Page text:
This column incorrectly said that adoptive parents were suspected of killing seven D.C. children in the past eight months. There have been two such deaths.
A D.C. Adoption Success Story
When I met C. Kenneth Johnson in 1991, he had already adopted five children and was in the process of adopting 22-month-old twins. A spry 62 at the time, he was a case worker for the D.C. Office of Paternity and Child Support known for taking his work home, literally, embraced in his loving arms.
I recently visited the father extraordinaire, now a spry 80 and retired, at his home in Southeast Washington. How had he fared through the years? Just fine, thank you.
Even as evidence of cruelty toward adopted children abounds -- seven D.C. kids killed in the past eight months, their adoptive parents charged or suspected in the homicides -- Johnson stands as towering proof of a love supreme.
He has adopted eight children since 1983. Three daughters and two grandchildren still live with him. He has taken in another 144 foster children, most for a few days but some for as long as three years.
And he has done it all as a single man, too busy to look for a mate, he says, figuring that the chances of finding someone willing to help raise so many troubled children would be slim to none.
"When I look back, I can see that it was a lot of work," Johnson told me. "But I didn't think about it that way. I just did it."
While in his care, none of the children was neglected or abused. They did not run away from home, skip school, commit crimes or otherwise disappear through the cracks of a dysfunctional child welfare system.
Nothing bad to report. You might even say that when it comes to adoptions and foster care, no news is good news -- except that if you want to know what it really takes to help children in need, you need to know about people like Johnson.
"He's just an amazing man with an incredible commitment to helping our youth," said D.C. Council member Tommy Wells (D-Ward 6), a former social worker at the D.C. Child and Family Services Agency. "Mr. Johnson was a foster parent for one of the youths on my caseload, and he was fearless about coming to the agency and going straight to a social worker's desk. He'd say, 'My child needs so-and-so.' And whether he wanted you to sign a document or just buy a box of his daughter's Girl Scout cookies, he never let the government bureaucracy get in the way of providing good care for his children."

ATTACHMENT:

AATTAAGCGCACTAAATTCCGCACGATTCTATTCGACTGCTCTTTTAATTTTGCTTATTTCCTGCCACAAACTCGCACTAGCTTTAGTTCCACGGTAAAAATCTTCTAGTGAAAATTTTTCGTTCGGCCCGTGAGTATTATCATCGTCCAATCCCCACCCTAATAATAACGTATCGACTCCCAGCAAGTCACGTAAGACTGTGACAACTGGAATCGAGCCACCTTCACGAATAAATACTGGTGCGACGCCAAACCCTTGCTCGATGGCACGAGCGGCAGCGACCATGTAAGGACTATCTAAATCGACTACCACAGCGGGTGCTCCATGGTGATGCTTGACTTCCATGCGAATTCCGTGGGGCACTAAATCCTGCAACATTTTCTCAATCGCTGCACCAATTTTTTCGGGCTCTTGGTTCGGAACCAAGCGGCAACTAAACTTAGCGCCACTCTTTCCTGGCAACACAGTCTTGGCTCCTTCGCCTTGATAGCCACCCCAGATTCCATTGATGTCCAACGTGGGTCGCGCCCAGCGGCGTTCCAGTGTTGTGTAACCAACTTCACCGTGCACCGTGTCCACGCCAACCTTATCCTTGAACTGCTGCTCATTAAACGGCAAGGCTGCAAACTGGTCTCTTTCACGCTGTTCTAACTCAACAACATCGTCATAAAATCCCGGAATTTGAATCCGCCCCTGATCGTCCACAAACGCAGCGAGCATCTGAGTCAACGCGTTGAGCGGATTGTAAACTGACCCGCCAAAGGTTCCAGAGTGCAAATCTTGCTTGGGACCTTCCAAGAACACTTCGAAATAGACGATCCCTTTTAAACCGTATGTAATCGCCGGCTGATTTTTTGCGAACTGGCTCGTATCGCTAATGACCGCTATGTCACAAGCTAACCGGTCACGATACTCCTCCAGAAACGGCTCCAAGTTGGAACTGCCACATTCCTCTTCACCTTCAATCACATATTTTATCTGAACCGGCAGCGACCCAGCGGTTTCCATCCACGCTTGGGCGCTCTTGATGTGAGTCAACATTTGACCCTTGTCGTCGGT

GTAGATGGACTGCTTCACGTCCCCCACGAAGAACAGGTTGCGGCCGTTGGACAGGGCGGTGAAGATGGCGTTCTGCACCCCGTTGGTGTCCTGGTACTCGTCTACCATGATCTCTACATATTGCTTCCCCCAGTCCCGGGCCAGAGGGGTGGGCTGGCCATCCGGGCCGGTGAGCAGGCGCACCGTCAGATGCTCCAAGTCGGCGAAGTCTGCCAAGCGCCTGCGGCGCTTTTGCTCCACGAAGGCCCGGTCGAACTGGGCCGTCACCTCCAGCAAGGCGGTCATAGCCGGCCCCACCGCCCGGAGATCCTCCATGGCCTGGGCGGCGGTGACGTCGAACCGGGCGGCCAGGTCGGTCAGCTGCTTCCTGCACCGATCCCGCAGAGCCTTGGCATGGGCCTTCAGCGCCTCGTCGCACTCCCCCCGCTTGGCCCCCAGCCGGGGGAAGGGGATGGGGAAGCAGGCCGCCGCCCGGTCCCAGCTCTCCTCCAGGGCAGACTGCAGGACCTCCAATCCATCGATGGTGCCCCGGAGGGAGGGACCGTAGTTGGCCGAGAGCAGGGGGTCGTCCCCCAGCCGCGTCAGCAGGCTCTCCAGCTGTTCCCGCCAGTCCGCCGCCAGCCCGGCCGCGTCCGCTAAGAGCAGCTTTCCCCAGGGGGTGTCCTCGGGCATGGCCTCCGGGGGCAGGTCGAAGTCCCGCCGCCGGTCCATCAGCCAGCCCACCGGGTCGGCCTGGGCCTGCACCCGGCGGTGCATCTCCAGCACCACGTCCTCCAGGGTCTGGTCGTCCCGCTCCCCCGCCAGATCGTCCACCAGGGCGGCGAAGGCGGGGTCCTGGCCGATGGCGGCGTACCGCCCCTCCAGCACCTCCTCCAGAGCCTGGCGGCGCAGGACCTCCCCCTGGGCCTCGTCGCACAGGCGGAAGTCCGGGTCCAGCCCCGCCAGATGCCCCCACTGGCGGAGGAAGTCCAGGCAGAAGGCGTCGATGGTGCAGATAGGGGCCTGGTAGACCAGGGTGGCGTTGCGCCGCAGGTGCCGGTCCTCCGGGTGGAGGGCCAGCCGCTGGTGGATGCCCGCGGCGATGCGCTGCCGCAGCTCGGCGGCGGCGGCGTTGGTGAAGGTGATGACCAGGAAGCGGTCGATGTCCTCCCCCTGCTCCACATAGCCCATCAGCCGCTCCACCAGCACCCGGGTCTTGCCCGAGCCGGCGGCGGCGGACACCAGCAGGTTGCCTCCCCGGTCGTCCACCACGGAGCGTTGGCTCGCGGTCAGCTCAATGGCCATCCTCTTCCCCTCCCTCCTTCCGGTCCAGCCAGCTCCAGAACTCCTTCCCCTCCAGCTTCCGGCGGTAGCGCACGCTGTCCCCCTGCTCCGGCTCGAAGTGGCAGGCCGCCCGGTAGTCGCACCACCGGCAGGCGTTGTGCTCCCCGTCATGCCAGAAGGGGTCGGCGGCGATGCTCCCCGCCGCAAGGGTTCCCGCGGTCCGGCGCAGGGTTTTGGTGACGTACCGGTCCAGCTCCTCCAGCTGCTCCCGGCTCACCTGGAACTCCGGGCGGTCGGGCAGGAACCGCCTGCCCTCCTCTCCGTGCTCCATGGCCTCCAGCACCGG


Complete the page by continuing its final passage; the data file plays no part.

As if being an adoptive and foster parent weren't enough, Johnson also founded the Ward 8 Tennis Council in 1985. Each summer, his organization helps more than 300 District children get tennis lessons. About 18 have attended college on full tennis scholarships. On Feb. 28, a fundraiser will be held at Johnson's church, Shiloh Baptist in Northwest Washington. (For more information, call Johnson at 202-561-1520 or e-mail him at firstname.lastname@example.org.)
Oddly enough, such noble efforts to help at-risk children began with a most ignoble act committed by one of them: In March 1981, Johnson answered the doorbell at his home on Mississippi Avenue SE, and a teenage would-be robber pulled a gun and shot him in the mouth.
Miraculously, Johnson survived. Given a second chance at life, he decided to make the most of it. That he succeeded could not be more apparent.
Adopted twins Nicole and Nicola are now 19. After graduating from high school, they went to work for a day-care center and plan to attend college next year: They will study child development. (Johnson, a native of New Haven, Conn., ran a state child-development agency in Pennsylvania and a Head Start program in the District before going to work for CFSA.) "That's my influence," he said proudly of his daughters' interest in child care.
Donna, 22, adopted at 4, is a junior at the University of the District of Columbia; Danny, 25, adopted at 5, is an assistant fast-food store manager in the District; Harisha, 23, adopted at 8, is a recreation specialist for the D.C. government; Rodney, 30, adopted at 9, has top-level security clearance at the Pentagon; his twin sister, Rakina, is self-employed as a marketing consultant; Quinn, 39, adopted at 17, works for Lutheran Social Services.
Not long ago, Johnson's daughters asked whether he could take in two girls -- one homeless with children, the other put out of the house by her parents. Johnson welcomed them with open arms.
By the way, that bullet remains lodged beneath his tongue -- too close to a major nerve for surgery. "It's like a daily reminder not to talk so much about a problem," he said. "Just do something about it."